Pelvic trauma is an extremely frequent injury to people of all ages. People that participate in sports activities are very likely to hit their pelvis. The same applies to elderly people who are also in high danger of pelvic trauma.
What exactly is the pelvis
Pelvis is an area of the body that is very often subject to injuries. It concerns patients of all ages and is the result of various types of injuries from simple falls to serious injuries due to falls from height or serious car crashes.
Pelvis connects the spine and the lower limbs. The pelvis consists of the sacrum, a triangular-shaped bone nested between the two innominate bones, which are connected anteriorly by the symphysis pubis. Each innominate bone articulates with the sacrum at the sacroiliac joint.
Who is more at risk of pelvic trauma?
Elderly people are more likely to get injured after a low-energy trauma such as ground-level falls. Patients’ various pathological problems such as sight and hearing difficulties, in combination with the difficulty to maintain their body balance, lead to frequent falls.
Usually, such injuries result in a hip fracture. Other times, it can lead to a pelvic fracture. Sometimes, we see a combination of a sacral fracture along with a fracture of one of the two innominate bones ( ischiopubic ramus). In their majority, those types of fractures have a relatively good healing probability.
Most often, we proceed with a conservative treatment for that kind of fracture due to the generally low functional requirements of the patients in combination with several health problems they might have. This includes bed rest for a few days with analgesics and then progressive mobilization with the aid of a walker and a physiotherapist.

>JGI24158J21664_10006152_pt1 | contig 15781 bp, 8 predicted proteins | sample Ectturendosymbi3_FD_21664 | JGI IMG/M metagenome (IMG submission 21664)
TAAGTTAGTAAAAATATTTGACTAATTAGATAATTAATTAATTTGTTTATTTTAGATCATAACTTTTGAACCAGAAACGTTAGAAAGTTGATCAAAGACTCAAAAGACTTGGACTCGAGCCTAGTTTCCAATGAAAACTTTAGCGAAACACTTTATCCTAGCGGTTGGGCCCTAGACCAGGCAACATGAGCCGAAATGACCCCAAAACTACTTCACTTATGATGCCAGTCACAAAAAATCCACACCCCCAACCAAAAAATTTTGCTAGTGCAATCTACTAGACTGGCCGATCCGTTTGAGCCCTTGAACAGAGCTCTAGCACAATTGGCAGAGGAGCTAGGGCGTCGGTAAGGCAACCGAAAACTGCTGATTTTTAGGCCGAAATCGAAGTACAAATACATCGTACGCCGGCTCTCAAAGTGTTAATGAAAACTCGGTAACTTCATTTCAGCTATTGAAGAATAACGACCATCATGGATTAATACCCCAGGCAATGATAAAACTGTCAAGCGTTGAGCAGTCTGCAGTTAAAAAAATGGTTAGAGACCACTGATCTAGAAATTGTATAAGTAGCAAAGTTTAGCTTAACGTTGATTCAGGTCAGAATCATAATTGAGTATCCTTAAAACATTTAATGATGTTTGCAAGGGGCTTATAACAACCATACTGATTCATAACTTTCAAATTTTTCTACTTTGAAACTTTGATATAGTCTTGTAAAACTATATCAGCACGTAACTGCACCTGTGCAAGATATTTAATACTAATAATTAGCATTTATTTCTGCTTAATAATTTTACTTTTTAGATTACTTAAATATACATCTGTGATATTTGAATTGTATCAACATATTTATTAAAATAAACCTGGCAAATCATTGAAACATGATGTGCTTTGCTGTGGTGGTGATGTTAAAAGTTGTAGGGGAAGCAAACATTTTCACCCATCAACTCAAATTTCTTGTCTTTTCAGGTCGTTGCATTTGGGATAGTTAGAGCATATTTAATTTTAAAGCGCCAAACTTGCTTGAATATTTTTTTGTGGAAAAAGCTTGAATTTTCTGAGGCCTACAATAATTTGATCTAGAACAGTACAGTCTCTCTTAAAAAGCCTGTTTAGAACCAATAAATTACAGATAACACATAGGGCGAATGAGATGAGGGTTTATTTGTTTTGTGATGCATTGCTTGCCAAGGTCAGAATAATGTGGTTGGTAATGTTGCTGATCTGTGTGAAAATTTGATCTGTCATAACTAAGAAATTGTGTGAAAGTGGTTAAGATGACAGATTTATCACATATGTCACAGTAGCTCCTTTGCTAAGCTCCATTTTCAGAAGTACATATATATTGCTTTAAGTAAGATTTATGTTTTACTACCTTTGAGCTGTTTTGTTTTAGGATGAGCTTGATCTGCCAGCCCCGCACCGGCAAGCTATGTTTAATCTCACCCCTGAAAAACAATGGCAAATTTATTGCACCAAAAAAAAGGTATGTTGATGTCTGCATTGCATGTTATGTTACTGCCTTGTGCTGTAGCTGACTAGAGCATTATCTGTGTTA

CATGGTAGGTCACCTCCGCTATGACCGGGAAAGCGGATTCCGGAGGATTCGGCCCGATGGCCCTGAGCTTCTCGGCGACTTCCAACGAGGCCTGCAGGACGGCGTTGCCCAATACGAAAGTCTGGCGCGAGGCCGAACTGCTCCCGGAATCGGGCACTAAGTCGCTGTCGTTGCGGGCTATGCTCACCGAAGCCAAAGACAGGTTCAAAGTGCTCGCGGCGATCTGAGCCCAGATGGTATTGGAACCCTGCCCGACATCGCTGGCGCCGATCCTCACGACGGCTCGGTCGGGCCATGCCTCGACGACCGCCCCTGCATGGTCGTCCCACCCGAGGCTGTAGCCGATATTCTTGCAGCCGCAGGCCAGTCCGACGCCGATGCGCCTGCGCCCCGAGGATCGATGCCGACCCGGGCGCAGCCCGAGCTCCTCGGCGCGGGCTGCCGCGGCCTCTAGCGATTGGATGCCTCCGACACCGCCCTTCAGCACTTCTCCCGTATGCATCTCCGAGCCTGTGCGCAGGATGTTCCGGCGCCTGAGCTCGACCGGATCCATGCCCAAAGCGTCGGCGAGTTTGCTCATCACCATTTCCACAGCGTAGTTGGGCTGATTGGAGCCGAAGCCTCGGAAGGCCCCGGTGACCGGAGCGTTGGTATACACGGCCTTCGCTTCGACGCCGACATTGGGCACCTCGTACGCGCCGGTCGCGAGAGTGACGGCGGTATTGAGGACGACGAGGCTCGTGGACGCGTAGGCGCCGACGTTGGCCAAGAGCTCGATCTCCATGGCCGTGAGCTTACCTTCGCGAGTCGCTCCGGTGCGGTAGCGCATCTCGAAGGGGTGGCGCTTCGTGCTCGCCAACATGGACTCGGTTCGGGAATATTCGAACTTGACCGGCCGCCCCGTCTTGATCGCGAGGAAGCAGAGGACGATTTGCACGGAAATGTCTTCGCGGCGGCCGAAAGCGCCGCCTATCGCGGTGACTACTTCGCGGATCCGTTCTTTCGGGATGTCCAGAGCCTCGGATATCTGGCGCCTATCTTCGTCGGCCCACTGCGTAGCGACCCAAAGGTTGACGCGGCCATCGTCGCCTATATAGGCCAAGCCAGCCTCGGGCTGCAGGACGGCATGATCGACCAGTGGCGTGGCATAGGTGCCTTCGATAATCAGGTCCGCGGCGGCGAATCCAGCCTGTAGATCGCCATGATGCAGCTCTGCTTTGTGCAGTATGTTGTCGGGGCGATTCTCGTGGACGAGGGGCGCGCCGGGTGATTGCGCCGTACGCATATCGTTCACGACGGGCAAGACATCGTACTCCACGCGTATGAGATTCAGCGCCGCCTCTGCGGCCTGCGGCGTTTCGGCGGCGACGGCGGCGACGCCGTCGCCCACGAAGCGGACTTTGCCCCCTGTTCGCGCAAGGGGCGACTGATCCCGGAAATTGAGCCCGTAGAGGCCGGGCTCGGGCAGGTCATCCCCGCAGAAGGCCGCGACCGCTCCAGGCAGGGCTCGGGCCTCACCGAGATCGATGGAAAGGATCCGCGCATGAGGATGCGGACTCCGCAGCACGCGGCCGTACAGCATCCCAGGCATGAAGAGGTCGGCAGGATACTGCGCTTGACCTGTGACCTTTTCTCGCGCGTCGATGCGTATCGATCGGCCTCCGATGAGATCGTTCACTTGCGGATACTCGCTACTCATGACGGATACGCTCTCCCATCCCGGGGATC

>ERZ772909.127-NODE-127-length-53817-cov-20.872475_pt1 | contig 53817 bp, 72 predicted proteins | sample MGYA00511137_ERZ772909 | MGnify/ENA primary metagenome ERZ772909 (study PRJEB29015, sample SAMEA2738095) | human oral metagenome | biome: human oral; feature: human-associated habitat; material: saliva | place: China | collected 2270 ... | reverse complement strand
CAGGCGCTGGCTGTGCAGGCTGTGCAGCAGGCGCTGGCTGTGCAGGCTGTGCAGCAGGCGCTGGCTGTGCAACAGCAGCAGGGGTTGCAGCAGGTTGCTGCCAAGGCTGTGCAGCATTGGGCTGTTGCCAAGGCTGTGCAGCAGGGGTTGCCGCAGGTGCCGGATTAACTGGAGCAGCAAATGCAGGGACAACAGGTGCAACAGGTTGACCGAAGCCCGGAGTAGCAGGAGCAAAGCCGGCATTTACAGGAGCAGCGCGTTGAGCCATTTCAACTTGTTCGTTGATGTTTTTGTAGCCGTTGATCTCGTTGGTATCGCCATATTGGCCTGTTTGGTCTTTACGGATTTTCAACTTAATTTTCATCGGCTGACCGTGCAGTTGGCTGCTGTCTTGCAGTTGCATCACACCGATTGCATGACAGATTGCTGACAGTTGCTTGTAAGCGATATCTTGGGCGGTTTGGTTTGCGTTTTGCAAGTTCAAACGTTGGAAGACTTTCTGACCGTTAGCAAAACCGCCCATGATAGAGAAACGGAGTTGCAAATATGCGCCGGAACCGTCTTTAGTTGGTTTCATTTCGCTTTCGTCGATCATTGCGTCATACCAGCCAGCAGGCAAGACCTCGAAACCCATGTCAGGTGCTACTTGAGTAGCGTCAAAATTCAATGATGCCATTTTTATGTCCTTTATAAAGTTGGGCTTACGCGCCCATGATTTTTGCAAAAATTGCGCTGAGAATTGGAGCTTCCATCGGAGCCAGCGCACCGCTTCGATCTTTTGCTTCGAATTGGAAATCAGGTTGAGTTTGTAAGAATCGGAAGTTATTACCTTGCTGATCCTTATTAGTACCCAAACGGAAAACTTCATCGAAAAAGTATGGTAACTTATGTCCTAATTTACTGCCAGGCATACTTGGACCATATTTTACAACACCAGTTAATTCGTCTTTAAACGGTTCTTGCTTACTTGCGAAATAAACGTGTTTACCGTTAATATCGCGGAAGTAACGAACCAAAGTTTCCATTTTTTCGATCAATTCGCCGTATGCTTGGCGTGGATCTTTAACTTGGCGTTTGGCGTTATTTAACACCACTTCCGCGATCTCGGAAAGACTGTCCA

In younger patients’ things are a little bit more complicated. The injury mechanism is always more significant, and also is the dynamic fracture. Often the sacral fracture at the posterior ring of the pelvis is combined with a fracture of the innominate bones or even a rupture of the pubic symphysis.
We can have a rupture also in the sacroiliac joints. The combination of those types of injuries in a relatively young and healthy patient, and the need for a complete recovery and return to the previous levels of sporting activities, leads the patients to surgery.
What is the goal of surgery?
The goal of the operation is to restore the high stability of the pelvic ring and early mobilization. On the contrary, the impact of extended bed rest on a patient can lead to thrombosis, loss of muscle mass, and creates difficulties in returning to the previous physical state.
Types of pelvic fractures
Acetabulum fracture is a special type of pelvic fracture. The head of the femur meets with the pelvis at the acetabulum, forming the hip joint. If the fracture is displaced, the healing can be defective and can lead to premature wearing out of the joint and the development of osteoarthritis.
A displaced acetabulum fracture is another reason to proceed to surgery. The reduction of the acetabulum fracture and osteosynthesis are crucial for the health of the hip joint.
Pelvic and acetabulum surgery requires a very specialized doctor that exceeds the capabilities of a General Orthopaedic. P. Bountogiannis, Orthopaedic surgeon has many years of experience in surgical procedures treating pelvic fractures at the Hull Royal Infirmary Hospital in Great Britain.